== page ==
(RxWiki News) Tobacco use is the most preventable cause of death in the United States, yet so many Americans choose to continue day after day. The rates are slowly declining, but by how much?
Smoking can cause a number of health problems like heart disease, multiple types of cancer, pulmonary disease, problems with reproduction and worsen chronic diseases. It’s no wonder almost 443,000 people die each year from smoke-related illnesses. Researchers found out how many Americans are still involved in this bad habit.
"Put the smoke out – it’s not good for you."
The Center for Disease Control and Prevention (CDC) helps monitor the prevalence of smoking to know the extent of tobacco use. The researchers from CDC used the 2010 National Health Interview Surveys (NHIS) and 2010 Behavioral Risk Factor Surveillance System (BRFSS) survey. The study included 27,157 respondents who were at least 18 years old.
The researchers found that the number of smokers declined from 2005 to 2010 by 1.6 percent. After adjusting for population changes, this decline indicates there would’ve been three million less smokers if the prevalence continued in 2005. While this is a definite plus and brings the nation closer to the Healthy People 2010 goals, there are still problems that need to be addressed.
Smoking still remains widespread where almost one in five Americans smoke regularly. Of this smoking population, 78.2 percent smoke daily and 21.8 percent smoke sometimes. The researchers also found that people who smoke one to nine cigarettes daily increased from 16.4 percent to 21.8 percent and the sometime-smokers declined from 12.7 percent to 8.3 percent.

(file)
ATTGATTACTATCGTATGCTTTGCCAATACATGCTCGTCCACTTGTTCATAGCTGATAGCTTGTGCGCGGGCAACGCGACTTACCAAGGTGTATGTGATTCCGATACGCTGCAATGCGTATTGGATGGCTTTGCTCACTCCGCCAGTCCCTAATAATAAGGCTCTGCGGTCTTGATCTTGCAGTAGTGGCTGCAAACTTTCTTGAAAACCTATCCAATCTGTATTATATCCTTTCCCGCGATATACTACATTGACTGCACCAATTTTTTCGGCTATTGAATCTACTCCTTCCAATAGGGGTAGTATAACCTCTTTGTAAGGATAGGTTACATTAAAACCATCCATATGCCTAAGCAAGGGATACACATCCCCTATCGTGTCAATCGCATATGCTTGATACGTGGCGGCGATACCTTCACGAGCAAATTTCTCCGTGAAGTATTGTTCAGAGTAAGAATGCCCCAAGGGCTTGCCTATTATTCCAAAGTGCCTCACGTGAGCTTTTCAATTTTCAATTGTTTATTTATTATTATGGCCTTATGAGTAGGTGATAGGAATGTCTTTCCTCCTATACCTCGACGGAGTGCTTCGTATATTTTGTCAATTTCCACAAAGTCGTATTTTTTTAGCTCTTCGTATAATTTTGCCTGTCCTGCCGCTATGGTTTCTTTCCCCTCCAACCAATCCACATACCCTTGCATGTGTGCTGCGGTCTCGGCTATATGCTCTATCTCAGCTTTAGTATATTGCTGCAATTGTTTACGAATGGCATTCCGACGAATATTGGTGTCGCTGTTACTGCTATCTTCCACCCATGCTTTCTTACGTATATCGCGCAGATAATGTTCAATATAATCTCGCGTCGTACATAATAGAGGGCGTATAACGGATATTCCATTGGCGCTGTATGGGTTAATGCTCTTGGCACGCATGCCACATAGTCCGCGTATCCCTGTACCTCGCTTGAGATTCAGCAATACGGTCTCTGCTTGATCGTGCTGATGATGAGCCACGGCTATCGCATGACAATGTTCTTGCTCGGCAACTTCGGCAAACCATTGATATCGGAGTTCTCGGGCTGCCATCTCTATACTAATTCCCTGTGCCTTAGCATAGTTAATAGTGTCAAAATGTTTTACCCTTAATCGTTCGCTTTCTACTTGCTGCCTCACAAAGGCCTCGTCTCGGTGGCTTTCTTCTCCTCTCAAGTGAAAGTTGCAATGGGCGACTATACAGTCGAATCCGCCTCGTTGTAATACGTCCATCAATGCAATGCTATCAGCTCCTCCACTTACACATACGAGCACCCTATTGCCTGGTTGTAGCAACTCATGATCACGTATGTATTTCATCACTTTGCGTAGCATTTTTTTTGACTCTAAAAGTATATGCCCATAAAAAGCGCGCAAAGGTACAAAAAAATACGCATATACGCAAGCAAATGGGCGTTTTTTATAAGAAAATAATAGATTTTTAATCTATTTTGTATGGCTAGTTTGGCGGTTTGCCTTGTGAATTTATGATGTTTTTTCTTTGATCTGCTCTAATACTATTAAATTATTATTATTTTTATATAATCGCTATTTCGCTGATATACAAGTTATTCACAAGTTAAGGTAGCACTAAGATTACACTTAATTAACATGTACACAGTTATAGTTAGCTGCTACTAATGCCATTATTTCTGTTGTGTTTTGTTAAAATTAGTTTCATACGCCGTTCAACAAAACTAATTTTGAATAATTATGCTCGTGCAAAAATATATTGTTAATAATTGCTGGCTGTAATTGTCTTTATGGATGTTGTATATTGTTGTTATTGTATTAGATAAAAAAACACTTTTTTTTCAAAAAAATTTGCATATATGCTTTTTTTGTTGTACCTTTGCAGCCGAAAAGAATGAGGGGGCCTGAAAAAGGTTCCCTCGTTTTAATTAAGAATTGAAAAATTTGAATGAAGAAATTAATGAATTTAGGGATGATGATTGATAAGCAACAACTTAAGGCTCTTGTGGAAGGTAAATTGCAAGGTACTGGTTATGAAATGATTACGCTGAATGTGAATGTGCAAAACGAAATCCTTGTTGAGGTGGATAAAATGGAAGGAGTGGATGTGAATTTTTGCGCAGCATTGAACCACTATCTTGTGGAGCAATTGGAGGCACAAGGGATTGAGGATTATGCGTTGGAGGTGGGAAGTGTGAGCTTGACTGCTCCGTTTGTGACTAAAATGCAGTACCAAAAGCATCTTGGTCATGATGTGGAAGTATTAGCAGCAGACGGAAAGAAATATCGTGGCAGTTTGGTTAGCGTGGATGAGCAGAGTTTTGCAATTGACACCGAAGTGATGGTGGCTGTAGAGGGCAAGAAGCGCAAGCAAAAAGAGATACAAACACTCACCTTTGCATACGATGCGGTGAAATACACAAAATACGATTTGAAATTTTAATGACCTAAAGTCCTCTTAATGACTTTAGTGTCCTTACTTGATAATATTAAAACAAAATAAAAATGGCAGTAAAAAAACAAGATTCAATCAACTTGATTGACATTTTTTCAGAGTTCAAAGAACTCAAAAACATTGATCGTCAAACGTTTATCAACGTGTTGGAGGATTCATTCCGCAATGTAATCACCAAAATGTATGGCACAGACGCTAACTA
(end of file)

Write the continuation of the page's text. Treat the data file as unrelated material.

The researchers also noticed the decline from year to year was not steady. There was a decline from years 2006 to 2007, but none in 2007 to 2008. With this current rate, America will not meet the Healthy People goal of having a smoking prevalence of less than 12 percent.
Prevention and interventions for tobacco use is still necessary to help the nation reach their goal by 2020. Researchers can use this data to target specific races, gender and even age groups. According to the World Health Organization, some effective strategies include increasing the price of tobacco products, starting smoke-free laws in work places and public areas, spreading awareness of the dangers of tobacco and enforcing restrictions on advertisements, promotions and sponsorships of tobacco use.
This observational study was reported on September 6, 2011 in the Morbidity and Mortality Weekly Report (MMWR) by Centers for Disease Control and Prevention (CDC).